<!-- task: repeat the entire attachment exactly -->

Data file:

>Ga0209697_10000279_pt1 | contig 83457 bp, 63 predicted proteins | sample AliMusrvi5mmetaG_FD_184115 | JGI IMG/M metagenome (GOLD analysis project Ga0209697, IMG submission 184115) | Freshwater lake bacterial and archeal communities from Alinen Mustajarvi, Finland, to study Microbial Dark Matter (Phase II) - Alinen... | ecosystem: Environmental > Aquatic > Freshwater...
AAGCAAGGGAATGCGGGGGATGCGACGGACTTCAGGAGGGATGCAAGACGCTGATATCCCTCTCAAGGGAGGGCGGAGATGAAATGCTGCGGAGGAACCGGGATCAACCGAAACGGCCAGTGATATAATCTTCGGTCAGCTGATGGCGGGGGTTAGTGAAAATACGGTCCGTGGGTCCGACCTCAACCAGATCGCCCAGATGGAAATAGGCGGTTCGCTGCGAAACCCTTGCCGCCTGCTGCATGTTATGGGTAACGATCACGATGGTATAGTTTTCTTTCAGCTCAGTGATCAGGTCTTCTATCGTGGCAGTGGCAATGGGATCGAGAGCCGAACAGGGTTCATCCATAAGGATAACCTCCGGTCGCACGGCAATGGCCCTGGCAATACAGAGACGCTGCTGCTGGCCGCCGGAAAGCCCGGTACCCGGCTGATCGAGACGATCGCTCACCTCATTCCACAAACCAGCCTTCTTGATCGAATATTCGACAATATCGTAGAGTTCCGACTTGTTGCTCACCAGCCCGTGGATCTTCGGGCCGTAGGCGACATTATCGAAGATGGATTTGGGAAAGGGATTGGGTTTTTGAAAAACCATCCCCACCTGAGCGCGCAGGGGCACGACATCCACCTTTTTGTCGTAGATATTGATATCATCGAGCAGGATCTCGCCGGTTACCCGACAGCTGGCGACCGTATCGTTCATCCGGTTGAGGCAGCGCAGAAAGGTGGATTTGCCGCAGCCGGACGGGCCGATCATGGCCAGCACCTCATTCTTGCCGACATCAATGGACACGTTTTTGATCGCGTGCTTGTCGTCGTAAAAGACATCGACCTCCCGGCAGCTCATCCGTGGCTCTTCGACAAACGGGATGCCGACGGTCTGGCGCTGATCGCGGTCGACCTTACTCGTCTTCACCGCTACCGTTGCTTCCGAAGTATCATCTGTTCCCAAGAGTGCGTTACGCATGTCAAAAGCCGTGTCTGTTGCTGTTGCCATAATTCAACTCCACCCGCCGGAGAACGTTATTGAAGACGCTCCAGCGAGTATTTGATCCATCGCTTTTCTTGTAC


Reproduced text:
>Ga0209697_10000279_pt1 | contig 83457 bp, 63 predicted proteins | sample AliMusrvi5mmetaG_FD_184115 | JGI IMG/M metagenome (GOLD analysis project Ga0209697, IMG submission 184115) | Freshwater lake bacterial and archeal communities from Alinen Mustajarvi, Finland, to study Microbial Dark Matter (Phase II) - Alinen... | ecosystem: Environmental > Aquatic > Freshwater...
AAGCAAGGGAATGCGGGGGATGCGACGGACTTCAGGAGGGATGCAAGACGCTGATATCCCTCTCAAGGGAGGGCGGAGATGAAATGCTGCGGAGGAACCGGGATCAACCGAAACGGCCAGTGATATAATCTTCGGTCAGCTGATGGCGGGGGTTAGTGAAAATACGGTCCGTGGGTCCGACCTCAACCAGATCGCCCAGATGGAAATAGGCGGTTCGCTGCGAAACCCTTGCCGCCTGCTGCATGTTATGGGTAACGATCACGATGGTATAGTTTTCTTTCAGCTCAGTGATCAGGTCTTCTATCGTGGCAGTGGCAATGGGATCGAGAGCCGAACAGGGTTCATCCATAAGGATAACCTCCGGTCGCACGGCAATGGCCCTGGCAATACAGAGACGCTGCTGCTGGCCGCCGGAAAGCCCGGTACCCGGCTGATCGAGACGATCGCTCACCTCATTCCACAAACCAGCCTTCTTGATCGAATATTCGACAATATCGTAGAGTTCCGACTTGTTGCTCACCAGCCCGTGGATCTTCGGGCCGTAGGCGACATTATCGAAGATGGATTTGGGAAAGGGATTGGGTTTTTGAAAAACCATCCCCACCTGAGCGCGCAGGGGCACGACATCCACCTTTTTGTCGTAGATATTGATATCATCGAGCAGGATCTCGCCGGTTACCCGACAGCTGGCGACCGTATCGTTCATCCGGTTGAGGCAGCGCAGAAAGGTGGATTTGCCGCAGCCGGACGGGCCGATCATGGCCAGCACCTCATTCTTGCCGACATCAATGGACACGTTTTTGATCGCGTGCTTGTCGTCGTAAAAGACATCGACCTCCCGGCAGCTCATCCGTGGCTCTTCGACAAACGGGATGCCGACGGTCTGGCGCTGATCGCGGTCGACCTTACTCGTCTTCACCGCTACCGTTGCTTCCGAAGTATCATCTGTTCCCAAGAGTGCGTTACGCATGTCAAAAGCCGTGTCTGTTGCTGTTGCCATAATTCAACTCCACCCGCCGGAGAACGTTATTGAAGACGCTCCAGCGAGTATTTGATCCATCGCTTTTCTTGTAC